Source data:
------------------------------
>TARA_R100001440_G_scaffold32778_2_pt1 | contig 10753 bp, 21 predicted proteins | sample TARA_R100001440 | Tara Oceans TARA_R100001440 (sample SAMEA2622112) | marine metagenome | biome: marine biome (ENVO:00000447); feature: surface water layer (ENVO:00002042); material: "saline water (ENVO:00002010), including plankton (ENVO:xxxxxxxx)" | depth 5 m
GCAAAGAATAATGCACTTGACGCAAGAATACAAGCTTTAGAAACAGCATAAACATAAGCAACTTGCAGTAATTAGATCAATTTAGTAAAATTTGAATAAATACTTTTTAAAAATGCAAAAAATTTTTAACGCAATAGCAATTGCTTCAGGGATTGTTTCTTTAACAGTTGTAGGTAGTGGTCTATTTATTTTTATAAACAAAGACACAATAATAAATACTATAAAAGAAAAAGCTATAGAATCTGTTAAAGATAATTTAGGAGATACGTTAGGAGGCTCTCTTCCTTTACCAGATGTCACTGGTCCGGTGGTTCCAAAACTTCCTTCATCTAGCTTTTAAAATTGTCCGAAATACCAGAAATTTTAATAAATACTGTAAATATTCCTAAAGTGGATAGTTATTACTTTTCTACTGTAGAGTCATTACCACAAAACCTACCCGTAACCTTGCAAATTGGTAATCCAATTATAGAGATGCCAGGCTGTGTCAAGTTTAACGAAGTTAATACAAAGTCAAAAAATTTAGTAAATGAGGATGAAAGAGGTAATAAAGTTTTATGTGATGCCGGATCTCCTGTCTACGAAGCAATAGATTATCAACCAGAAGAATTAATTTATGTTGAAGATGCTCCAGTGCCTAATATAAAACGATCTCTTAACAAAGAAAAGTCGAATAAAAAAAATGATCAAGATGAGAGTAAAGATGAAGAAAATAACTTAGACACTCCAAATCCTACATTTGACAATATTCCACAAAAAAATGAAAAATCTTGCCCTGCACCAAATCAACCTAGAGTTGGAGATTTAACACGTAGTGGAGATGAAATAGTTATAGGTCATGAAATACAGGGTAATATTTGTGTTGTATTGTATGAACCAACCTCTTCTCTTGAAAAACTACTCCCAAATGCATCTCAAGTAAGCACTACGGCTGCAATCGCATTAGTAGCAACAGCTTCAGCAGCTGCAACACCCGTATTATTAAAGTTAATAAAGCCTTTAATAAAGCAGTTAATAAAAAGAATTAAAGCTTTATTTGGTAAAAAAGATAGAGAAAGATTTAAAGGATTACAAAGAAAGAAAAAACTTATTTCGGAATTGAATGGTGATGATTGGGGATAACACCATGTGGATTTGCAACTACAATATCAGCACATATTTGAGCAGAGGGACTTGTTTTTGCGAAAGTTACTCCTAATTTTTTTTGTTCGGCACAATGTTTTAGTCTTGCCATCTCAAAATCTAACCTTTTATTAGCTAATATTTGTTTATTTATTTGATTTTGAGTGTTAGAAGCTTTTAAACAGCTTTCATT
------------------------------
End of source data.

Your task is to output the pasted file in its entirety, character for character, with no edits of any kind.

>TARA_R100001440_G_scaffold32778_2_pt1 | contig 10753 bp, 21 predicted proteins | sample TARA_R100001440 | Tara Oceans TARA_R100001440 (sample SAMEA2622112) | marine metagenome | biome: marine biome (ENVO:00000447); feature: surface water layer (ENVO:00002042); material: "saline water (ENVO:00002010), including plankton (ENVO:xxxxxxxx)" | depth 5 m
GCAAAGAATAATGCACTTGACGCAAGAATACAAGCTTTAGAAACAGCATAAACATAAGCAACTTGCAGTAATTAGATCAATTTAGTAAAATTTGAATAAATACTTTTTAAAAATGCAAAAAATTTTTAACGCAATAGCAATTGCTTCAGGGATTGTTTCTTTAACAGTTGTAGGTAGTGGTCTATTTATTTTTATAAACAAAGACACAATAATAAATACTATAAAAGAAAAAGCTATAGAATCTGTTAAAGATAATTTAGGAGATACGTTAGGAGGCTCTCTTCCTTTACCAGATGTCACTGGTCCGGTGGTTCCAAAACTTCCTTCATCTAGCTTTTAAAATTGTCCGAAATACCAGAAATTTTAATAAATACTGTAAATATTCCTAAAGTGGATAGTTATTACTTTTCTACTGTAGAGTCATTACCACAAAACCTACCCGTAACCTTGCAAATTGGTAATCCAATTATAGAGATGCCAGGCTGTGTCAAGTTTAACGAAGTTAATACAAAGTCAAAAAATTTAGTAAATGAGGATGAAAGAGGTAATAAAGTTTTATGTGATGCCGGATCTCCTGTCTACGAAGCAATAGATTATCAACCAGAAGAATTAATTTATGTTGAAGATGCTCCAGTGCCTAATATAAAACGATCTCTTAACAAAGAAAAGTCGAATAAAAAAAATGATCAAGATGAGAGTAAAGATGAAGAAAATAACTTAGACACTCCAAATCCTACATTTGACAATATTCCACAAAAAAATGAAAAATCTTGCCCTGCACCAAATCAACCTAGAGTTGGAGATTTAACACGTAGTGGAGATGAAATAGTTATAGGTCATGAAATACAGGGTAATATTTGTGTTGTATTGTATGAACCAACCTCTTCTCTTGAAAAACTACTCCCAAATGCATCTCAAGTAAGCACTACGGCTGCAATCGCATTAGTAGCAACAGCTTCAGCAGCTGCAACACCCGTATTATTAAAGTTAATAAAGCCTTTAATAAAGCAGTTAATAAAAAGAATTAAAGCTTTATTTGGTAAAAAAGATAGAGAAAGATTTAAAGGATTACAAAGAAAGAAAAAACTTATTTCGGAATTGAATGGTGATGATTGGGGATAACACCATGTGGATTTGCAACTACAATATCAGCACATATTTGAGCAGAGGGACTTGTTTTTGCGAAAGTTACTCCTAATTTTTTTTGTTCGGCACAATGTTTTAGTCTTGCCATCTCAAAATCTAACCTTTTATTAGCTAATATTTGTTTATTTATTTGATTTTGAGTGTTAGAAGCTTTTAAACAGCTTTCATT